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What Is Public Procurement?

Under the discontinued British compulsory competitive tethering system, a city would have to, for example, purchase the cheapest phone booth avialable.
A municipality may send a request for proposals (RFP) to several auto makers if it is in need of new police cars.
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  • Written By: John Lister
  • Edited By: Bronwyn Harris
  • Last Modified Date: 15 December 2014
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Public procurement is the process by which government departments or agencies purchase goods and services from the private sector. It takes place at both a national and regional level, and the process will usually be subject to specific rules and policies covering how the relevant decisions are made.

Depending on local laws, the relevant government officials will have to follow a set system for procurement. This system could cover the way they advertise for suppliers, the grounds on which they choose a supplier, and the way in which they measure and enforce the requirements they put on the supplier. The usual aims of such a system will be to take advantage of competition between suppliers and to reduce the risk of corruption.

There are several different approaches to public procurement, and two historical policies from the United Kingdom illustrate the differences that can exist. While these policies are specific to the UK, the underlying principles of each are used in various schemes around the world.

The first policy, which was standard in the 1990s, was known as compulsory competitive tendering. In principle, this meant a local authority had to put purchasing decisions out to tender and then deal with whichever provider offered the lowest price. The main advantage of this was that it kept the authorities expenditure to a minimum. The main disadvantage was that there was a risk of suppliers providing a low-quality service because they needed to keep costs down.

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The second policy, introduced in 2000 to replace compulsory competitive tendering, was the “best value” system. This extended the range of factors that local authorities' had to take into account, effectively meaning they considered quality as well as cost. The main advantage of this is that it means there is a better likelihood of the products or services meeting the authority’s needs. The main disadvantage is that it makes the process considerably more complicated and bureaucratic, particularly as it can be tricky to produce quantifiable measures of factors which relate to quality.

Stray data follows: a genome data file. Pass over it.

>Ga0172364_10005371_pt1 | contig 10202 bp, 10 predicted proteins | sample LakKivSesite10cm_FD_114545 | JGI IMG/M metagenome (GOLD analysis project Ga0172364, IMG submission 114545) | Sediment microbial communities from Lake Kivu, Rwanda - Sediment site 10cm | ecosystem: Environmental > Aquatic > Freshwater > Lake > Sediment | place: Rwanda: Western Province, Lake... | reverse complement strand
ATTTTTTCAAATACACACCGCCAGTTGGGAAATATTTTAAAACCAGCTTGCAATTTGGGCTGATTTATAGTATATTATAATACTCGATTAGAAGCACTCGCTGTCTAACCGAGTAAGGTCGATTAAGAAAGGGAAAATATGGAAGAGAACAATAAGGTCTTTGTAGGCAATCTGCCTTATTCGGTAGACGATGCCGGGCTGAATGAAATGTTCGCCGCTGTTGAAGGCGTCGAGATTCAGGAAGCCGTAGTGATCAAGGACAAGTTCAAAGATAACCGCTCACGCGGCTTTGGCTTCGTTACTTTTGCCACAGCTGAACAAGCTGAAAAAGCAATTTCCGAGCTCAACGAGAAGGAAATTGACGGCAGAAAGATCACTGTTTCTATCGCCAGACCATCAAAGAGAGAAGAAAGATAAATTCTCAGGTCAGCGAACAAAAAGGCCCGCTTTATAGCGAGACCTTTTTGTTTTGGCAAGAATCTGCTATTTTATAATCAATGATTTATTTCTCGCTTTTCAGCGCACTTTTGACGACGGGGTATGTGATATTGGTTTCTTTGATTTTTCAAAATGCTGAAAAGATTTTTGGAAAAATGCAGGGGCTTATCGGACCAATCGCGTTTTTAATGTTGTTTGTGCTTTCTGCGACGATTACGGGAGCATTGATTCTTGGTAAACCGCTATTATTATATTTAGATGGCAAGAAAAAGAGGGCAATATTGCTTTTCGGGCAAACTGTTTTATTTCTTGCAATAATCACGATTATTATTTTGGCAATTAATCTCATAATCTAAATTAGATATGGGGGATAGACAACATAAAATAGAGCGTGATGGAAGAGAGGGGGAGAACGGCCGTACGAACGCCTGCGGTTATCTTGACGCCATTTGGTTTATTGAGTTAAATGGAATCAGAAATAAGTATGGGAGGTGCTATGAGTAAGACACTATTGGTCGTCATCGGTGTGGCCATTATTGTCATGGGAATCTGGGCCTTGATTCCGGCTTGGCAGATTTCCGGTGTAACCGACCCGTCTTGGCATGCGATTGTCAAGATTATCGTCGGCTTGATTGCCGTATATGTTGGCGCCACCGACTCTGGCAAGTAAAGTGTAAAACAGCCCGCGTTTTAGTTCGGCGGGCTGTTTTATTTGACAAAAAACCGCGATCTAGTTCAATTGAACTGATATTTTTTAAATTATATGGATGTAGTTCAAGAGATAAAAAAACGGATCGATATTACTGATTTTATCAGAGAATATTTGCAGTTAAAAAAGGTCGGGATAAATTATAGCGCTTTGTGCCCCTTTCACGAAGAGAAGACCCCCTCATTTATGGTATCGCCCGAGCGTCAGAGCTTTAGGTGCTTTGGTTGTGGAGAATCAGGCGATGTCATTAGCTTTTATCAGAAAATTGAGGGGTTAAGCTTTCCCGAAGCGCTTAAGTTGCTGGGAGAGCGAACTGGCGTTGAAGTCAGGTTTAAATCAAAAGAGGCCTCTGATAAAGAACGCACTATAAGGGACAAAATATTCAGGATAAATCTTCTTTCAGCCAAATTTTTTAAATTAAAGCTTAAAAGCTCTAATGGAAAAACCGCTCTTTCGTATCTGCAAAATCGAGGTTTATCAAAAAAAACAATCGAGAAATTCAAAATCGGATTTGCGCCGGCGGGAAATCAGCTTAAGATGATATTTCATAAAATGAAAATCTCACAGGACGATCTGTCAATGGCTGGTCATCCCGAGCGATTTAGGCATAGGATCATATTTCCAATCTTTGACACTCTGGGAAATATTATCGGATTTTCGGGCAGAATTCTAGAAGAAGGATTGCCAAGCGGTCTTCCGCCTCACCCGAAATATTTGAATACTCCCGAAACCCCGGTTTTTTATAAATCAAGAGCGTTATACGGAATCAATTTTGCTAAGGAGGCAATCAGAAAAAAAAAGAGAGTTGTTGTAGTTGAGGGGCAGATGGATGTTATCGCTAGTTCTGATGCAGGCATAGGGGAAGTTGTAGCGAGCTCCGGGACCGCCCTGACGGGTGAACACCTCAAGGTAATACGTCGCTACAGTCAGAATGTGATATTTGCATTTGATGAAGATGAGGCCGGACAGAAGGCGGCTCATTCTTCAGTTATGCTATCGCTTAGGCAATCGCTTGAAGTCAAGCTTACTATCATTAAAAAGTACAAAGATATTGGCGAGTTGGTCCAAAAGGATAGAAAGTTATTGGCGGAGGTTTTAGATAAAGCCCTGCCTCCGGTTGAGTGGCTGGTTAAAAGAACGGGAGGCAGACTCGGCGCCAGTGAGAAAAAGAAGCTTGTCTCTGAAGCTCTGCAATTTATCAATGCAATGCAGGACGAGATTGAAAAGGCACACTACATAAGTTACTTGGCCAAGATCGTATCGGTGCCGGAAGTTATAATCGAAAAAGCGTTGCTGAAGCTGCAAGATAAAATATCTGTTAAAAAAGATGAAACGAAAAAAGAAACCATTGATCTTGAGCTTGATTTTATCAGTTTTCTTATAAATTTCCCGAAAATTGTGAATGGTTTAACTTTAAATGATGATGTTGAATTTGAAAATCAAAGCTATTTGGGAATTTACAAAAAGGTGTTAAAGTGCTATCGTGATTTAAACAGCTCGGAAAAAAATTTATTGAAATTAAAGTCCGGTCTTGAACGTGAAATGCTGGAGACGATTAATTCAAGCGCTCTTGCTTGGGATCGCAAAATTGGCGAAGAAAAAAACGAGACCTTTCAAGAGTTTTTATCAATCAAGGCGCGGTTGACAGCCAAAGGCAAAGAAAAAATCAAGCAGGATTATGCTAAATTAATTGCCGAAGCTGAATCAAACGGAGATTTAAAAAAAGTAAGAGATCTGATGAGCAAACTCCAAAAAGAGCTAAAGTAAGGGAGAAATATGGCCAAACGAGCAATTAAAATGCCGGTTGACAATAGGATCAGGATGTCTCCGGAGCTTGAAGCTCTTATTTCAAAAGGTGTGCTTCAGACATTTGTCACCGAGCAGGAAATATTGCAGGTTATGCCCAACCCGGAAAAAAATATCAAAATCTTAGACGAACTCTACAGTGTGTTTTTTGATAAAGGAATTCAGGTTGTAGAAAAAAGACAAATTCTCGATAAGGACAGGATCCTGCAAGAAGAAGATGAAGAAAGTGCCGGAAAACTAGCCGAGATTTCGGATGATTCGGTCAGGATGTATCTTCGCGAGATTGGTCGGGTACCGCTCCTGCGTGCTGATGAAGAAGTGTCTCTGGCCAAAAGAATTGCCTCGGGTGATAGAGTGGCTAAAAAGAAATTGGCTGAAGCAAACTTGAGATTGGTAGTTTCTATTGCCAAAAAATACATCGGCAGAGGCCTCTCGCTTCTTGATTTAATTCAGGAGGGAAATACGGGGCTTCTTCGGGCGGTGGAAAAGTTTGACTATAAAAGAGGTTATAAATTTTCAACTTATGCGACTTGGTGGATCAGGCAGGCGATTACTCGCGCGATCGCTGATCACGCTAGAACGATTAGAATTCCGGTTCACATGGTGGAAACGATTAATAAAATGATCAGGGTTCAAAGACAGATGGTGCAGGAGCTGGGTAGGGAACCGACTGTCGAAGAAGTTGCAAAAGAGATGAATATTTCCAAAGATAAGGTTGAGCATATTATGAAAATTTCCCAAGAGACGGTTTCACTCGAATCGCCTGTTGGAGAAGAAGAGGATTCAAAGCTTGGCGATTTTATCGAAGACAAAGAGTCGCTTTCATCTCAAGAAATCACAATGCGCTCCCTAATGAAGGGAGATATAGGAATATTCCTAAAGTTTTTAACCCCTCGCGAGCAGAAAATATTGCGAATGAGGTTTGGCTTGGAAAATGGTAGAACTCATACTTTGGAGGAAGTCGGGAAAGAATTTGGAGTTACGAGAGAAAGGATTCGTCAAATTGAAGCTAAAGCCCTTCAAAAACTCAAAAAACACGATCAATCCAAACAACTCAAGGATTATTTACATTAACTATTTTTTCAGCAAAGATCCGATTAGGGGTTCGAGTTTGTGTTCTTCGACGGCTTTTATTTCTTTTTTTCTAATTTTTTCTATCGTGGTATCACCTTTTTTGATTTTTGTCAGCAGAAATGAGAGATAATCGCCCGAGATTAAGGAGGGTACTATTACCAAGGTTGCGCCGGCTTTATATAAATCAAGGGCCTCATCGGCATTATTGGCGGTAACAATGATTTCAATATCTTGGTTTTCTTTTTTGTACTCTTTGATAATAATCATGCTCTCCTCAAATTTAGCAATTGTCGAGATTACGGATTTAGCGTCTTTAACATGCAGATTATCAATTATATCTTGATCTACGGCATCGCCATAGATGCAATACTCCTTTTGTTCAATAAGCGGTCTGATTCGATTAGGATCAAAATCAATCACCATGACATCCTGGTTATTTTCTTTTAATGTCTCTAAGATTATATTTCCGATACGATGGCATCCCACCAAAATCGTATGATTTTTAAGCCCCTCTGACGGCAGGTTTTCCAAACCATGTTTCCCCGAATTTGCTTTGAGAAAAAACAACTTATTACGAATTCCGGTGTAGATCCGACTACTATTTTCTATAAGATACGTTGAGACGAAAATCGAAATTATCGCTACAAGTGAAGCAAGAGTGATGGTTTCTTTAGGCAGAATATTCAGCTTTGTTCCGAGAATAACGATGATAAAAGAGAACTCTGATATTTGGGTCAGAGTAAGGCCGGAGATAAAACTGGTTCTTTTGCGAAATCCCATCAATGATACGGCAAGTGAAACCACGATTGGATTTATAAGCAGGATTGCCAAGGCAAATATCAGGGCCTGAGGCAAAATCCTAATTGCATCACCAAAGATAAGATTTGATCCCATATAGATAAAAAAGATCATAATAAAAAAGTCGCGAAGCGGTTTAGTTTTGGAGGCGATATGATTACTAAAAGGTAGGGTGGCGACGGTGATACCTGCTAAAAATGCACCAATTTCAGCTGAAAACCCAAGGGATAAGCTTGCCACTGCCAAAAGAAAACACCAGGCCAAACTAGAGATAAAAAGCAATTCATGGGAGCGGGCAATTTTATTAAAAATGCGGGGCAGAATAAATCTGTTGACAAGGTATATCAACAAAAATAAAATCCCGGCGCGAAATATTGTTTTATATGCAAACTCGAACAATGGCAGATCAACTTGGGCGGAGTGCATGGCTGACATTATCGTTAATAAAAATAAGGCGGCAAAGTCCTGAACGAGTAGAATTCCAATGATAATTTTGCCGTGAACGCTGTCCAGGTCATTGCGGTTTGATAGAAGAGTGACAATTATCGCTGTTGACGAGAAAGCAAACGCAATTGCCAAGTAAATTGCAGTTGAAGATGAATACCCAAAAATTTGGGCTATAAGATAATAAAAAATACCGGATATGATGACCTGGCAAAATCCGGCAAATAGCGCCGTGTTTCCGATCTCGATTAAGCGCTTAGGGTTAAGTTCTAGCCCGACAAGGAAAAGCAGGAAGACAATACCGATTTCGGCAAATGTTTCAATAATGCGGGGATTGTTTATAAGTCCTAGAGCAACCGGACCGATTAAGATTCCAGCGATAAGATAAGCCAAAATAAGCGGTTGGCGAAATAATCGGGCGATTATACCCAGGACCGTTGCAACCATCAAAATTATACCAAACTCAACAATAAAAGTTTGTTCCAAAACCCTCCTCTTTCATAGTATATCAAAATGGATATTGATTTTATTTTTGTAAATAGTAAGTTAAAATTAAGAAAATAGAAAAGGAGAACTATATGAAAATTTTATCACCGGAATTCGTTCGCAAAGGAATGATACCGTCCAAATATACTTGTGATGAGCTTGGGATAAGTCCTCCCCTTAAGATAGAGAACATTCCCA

Local public procurement policies are increasingly being affected by wider agreements and rules. For example, a department covering a particular area of government in a US state will often be subject to oversight from its federal equivalent. Meanwhile, rules agreed by the European Union mean member countries are not usually allowed to have procurement rules that require authorities to purchase from suppliers in their own country.

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NathanG
Post 4

@MrMoody – I can’t give you a lot of career advice, since we were working on the bidding end and not on the procurement end. From what I understand, however, the procurement managers had degrees in business or prior experience in sales.

Perhaps a minor in political science would be a plus if you wanted to work in government, but I think business management skills would be more important. You need to understand the full scope of procurement, from public procurement law, gathering information, communicating with suppliers, putting out requests for proposals and so on.

MrMoody
Post 3

@SkyWhisperer -- I’m about to go into college and am interested in a career as a procurement manager. I’d love to work in a federal agency. Do you think it would be worthwhile to major in political science? I think it might give me a leg up on the competition.

David09
Post 2

@SkyWhisperer -- I’m surprised to hear that you made a lot of money off the government deals. Right now they’re slashing costs like crazy and projects are going to the lowest bidder. I don’t think value is even a consideration. I always say that you get what you pay for. We have a consulting company as well and for us it’s not worth it to bid on the government jobs. The red tape is endless as well.

SkyWhisperer
Post 1

This is a nice introduction to the subject. I lived in the Washington, D.C. metro area and worked for a company that bid on government procurement contracts. I can tell you that they were some of the most lucrative projects going out there. Our business offered training and software consulting services for organizations and built about 80% of the business on this model alone. The competition was fierce, of course. Bidders who won offered the best in both pricing and value.

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